Already an officer at 21 years of age, Lieutenant Shearman Godfrey Bird was going places. He was one of 15 children born to Episcopalian minister, Rev. Godfrey Bird Jr. of Essex, England. His grandfather before him had also been a respected clergyman, and his siblings were rising stars in government, the military and the architectural world.
In 1856, young Shearman was just about to begin his own illustrious military career with his first posting to China. He accompanied the Royal Engineers on an expedition to support British interests in China ahead of what eventually became known as the Second Opium War. England’s appetite for opium was increasing and they demanded that all Chinese ports be opened for trade with Britain, pushed for the removal of duty fees, asked that all treaties be written in English and supported the expansion of the near slave-like coolie service.
The British had never been allowed to enter the City of Canton, and all trading had to be done outside its great walls, but an incident involving the boarding of a British boat by Chinese marines was just the reason the Brits had been waiting for. They blasted the walls and invaded the city.
Things were bad in Canton, and as the story goes, the young English officer, Bird, was involved in the noble task of evacuating women and children from the sieged city when he met Amoi Chun. Amoi was a 17-year-old girl from a middle to upper class family – a princess some say – and the officer was smitten.
Two years after their meeting, Shearman Bird married Amoi and the couple moved to safety in Hong Kong. In 1863, Amoi, who was by then a mother of two, was baptized in the Anglican faith. Three more of the Bird children were born in Hong Kong.
By 1862, Shearman Bird had resigned his military commission. He supported his family by working in the office of the Surveyor General in Hong Kong, but left to join the architectural firm of Palmer and Turner where his brother, Sotheby Bird, was employed.
It was not that unusual for British military officers or traders to take a wife in the foreign land where they were mainly occupied. In fact, many already had another wife and family at home, as was the case with more than a few Hudson Bay Company men and their Indigenous families in northern Canada. What was nearly unheard of was bringing that foreign wife and their mixed-race children back to Britain with them.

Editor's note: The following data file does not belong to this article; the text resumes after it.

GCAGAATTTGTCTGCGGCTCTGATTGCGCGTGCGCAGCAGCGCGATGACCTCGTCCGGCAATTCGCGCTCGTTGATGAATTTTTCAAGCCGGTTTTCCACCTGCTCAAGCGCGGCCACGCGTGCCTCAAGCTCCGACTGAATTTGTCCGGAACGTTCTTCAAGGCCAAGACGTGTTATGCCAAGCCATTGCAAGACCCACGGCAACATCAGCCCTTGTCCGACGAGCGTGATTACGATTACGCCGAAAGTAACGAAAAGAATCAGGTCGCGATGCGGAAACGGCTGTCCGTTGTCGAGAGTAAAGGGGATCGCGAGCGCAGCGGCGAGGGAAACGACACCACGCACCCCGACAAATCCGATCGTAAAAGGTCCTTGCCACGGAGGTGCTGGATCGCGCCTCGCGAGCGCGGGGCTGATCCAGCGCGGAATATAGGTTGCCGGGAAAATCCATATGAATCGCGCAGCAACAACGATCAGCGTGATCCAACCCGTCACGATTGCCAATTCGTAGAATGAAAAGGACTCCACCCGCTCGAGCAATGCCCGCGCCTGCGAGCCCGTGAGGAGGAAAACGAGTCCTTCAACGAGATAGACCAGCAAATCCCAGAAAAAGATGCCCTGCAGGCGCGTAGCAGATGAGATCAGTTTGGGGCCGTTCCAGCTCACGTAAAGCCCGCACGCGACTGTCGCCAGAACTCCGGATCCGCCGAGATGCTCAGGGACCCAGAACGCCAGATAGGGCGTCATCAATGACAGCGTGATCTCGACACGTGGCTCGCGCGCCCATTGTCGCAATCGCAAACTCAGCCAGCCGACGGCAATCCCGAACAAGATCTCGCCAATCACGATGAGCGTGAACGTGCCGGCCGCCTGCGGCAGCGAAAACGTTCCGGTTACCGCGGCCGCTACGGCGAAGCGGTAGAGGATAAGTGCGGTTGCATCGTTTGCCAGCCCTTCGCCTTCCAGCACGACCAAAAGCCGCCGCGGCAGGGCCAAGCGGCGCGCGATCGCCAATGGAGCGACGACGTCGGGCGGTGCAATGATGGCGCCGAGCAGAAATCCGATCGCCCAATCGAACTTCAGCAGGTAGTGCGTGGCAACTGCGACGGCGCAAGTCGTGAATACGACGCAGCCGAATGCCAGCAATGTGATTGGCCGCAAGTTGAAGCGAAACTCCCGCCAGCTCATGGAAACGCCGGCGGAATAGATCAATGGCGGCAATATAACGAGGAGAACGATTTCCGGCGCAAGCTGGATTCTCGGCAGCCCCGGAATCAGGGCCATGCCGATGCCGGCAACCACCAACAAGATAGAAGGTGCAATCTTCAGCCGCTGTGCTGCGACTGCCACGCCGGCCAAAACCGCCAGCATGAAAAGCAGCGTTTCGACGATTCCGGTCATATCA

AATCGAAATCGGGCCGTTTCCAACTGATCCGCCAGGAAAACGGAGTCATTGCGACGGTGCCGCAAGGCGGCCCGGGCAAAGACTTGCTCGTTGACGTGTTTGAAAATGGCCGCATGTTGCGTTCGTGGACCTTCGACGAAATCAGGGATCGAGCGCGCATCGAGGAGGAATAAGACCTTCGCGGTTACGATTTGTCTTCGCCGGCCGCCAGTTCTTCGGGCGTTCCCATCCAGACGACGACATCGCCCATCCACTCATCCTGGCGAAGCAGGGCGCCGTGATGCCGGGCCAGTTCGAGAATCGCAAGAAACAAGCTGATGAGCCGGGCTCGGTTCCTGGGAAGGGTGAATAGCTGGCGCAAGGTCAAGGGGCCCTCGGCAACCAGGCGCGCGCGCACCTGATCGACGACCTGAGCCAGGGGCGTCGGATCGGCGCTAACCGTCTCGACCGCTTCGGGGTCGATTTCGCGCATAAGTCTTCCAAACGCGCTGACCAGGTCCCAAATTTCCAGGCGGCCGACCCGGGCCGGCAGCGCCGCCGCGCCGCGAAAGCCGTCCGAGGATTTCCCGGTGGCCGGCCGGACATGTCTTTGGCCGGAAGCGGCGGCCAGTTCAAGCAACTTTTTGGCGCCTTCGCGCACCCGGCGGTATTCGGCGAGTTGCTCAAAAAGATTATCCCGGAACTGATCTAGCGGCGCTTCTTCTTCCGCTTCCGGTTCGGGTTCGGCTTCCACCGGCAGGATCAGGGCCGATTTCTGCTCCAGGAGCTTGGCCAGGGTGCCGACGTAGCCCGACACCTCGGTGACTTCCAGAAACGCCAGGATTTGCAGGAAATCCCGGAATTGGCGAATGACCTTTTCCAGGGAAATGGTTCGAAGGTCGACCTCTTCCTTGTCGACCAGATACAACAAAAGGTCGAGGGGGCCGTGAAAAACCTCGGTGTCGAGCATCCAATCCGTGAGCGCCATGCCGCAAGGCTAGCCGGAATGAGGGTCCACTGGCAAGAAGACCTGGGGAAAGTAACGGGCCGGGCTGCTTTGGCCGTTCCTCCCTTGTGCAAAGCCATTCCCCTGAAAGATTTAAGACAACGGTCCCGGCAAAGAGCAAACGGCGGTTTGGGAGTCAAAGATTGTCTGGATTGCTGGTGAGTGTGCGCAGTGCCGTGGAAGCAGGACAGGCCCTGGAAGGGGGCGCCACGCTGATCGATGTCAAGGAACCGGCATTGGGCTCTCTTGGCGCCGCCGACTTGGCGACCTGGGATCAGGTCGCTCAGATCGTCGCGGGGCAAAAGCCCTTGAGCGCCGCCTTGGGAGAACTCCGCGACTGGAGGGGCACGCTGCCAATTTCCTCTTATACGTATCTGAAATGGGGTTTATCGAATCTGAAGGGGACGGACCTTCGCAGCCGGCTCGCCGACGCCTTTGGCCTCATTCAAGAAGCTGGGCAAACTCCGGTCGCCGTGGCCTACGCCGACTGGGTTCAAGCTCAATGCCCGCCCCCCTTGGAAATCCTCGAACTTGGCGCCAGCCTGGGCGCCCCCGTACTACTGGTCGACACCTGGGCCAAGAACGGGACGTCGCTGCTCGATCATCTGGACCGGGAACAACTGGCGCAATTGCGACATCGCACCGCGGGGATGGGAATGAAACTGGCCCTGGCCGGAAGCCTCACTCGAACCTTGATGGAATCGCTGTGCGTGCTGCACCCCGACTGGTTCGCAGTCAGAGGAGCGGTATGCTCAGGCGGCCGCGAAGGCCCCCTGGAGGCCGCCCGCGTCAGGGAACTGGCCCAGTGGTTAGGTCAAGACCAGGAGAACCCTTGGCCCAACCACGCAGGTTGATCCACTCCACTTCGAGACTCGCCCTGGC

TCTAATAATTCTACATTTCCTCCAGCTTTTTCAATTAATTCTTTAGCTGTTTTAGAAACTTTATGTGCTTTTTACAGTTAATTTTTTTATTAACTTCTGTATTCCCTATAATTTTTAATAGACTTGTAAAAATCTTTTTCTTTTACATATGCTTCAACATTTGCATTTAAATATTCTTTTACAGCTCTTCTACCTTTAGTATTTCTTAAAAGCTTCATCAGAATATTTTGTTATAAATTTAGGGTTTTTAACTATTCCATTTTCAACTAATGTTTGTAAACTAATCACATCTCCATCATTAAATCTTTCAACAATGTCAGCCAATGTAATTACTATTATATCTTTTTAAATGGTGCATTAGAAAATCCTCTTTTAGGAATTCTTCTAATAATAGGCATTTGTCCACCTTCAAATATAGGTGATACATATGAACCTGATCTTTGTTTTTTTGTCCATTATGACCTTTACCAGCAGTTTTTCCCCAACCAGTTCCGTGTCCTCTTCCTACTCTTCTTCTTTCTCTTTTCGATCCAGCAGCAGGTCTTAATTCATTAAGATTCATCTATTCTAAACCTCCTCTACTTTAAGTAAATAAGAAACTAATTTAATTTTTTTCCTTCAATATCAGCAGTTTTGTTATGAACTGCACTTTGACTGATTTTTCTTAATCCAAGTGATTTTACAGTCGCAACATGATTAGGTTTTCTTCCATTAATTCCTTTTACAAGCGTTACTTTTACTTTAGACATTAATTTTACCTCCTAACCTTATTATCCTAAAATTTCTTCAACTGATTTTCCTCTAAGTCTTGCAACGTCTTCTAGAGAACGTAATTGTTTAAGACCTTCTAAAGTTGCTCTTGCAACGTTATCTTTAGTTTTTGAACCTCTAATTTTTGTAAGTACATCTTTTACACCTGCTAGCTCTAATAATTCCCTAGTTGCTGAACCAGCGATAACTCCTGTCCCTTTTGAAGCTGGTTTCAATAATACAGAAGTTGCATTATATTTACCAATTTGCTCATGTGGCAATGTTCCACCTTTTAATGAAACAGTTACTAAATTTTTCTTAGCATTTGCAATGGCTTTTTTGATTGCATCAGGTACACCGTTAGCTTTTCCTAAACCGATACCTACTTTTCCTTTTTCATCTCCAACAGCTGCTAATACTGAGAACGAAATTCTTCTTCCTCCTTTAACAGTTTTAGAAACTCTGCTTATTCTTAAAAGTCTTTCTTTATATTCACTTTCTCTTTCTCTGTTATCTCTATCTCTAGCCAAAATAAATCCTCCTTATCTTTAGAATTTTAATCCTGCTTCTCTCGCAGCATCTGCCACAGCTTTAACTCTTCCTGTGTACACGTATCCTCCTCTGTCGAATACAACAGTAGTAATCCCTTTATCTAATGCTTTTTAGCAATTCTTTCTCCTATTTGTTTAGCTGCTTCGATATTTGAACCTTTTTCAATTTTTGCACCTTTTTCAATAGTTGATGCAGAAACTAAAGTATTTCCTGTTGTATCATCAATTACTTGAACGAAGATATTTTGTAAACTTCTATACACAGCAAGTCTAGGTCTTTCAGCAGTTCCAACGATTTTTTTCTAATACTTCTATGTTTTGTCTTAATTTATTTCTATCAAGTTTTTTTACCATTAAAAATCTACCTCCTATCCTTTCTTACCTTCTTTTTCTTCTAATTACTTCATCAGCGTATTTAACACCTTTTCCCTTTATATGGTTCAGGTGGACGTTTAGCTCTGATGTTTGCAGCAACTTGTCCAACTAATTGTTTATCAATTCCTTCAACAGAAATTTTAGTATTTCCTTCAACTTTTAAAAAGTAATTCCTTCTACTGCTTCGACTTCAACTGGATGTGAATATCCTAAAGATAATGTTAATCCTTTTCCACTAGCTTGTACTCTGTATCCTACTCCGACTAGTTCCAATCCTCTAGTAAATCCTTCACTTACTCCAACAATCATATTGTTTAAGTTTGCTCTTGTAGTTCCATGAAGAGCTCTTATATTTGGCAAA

Shearman Bird was not a well man. His health was not good – although we do not know the exact nature of his ailment – and it forced him to uproot his family and return to England after a decade away. In 1867, the Birds left China and none of them ever returned.
Whether British society was unkind to them, or the cool damp English weather was simply unsuitable for Shearman’s health, the Birds sailed away once again, and landed in Canada this time.
Shearman Bird set himself up as an architect and surveyor in the Town of Barrie. His office was listed in the Barrie newspapers of the early 1870s as being opposite the Queen’s Hotel, in the Boy’s Block. His place of business would have burned down in 1873 when that entire roughcast and wood frame block went up in flames.
Young and bright, but chronically ill, Shearman Bird kept himself very busy. By 1872, he had eight children and had just completed a lovely family home on the corner of Peel and Sophia Streets. It was obviously a love letter to his possibly home-sick bride. Complete with Asian-inspired pagoda style roof lines and finials, and a little traditional tea house beside the stream along the edge of the garden, Sans Souci was meant to be a place to relax, entertain and raise a family.
Sans Souci, the name Shearman chose for his home, means carefree. Somehow, his dreams of a tranquil life there were not to be. Not long after completing work on St. Mary’s Roman Catholic Church, late in 1872, Shearman took ill again and never recovered.
At only 38 years of age, Shearman Bird left a young wife and newly built house full of children, when he was struck down by pneumonia on Jan. 27, 1873. His funeral service was conducted at Trinity Anglican Church by long-serving Rev. Morgan, and his remains committed to the ground there, but likely removed in 1879 when burials began at Barrie Union Cemetery.
The three eldest children were sent to family in England to be educated after that. Somehow, Amoi, who was known in Barrie as Amy Laura, carried on and raised the younger five alone at Sans Souci. The Bird children thrived and did well for themselves. Ernest became a manager with the Bank of Commerce, Charles was a doctor and Edith a nurse, Elizabeth married a barrister and Eustace became a talented architect himself.
Amoi/Amy lived in widowhood for over 50 years. When the children grew up and moved away, Amoi found Sans Souci too big for her alone, at times, and Eustace built her another house next door. This Tudoresque home at 88 Sophia St. E. still stands today, as does Sans Souci.
Amoi filled her later years as volunteer in the service of her adopted church. Her love of flowers and gardening led to widespread landscaping, tree-planting and terracing of the Trinity Anglican grounds. She was also responsible for the campaign that resulted in the installation of a memorial window to the late Rev. Morgan who had served the community for so many years, and had officiated at her husband’s funeral so long ago.
One day in 1922, while shopping downtown, Amoi Bird suffered a stroke and was brought back to Sans Souci, to rest. She was 83 years old by then, mother of eight, grandmother of 17, and great grandmother of four. Amoi Bird was also a world traveller, a perhaps unintended breaker of societal and racial barriers, a staunch supporter of her church, a charitable community member and a strong lone parent to a large brood of children.
A week later, a second stroke reunited her with Shearman, and she was buried with him at Barrie Union Cemetery on Sept. 15, 1922.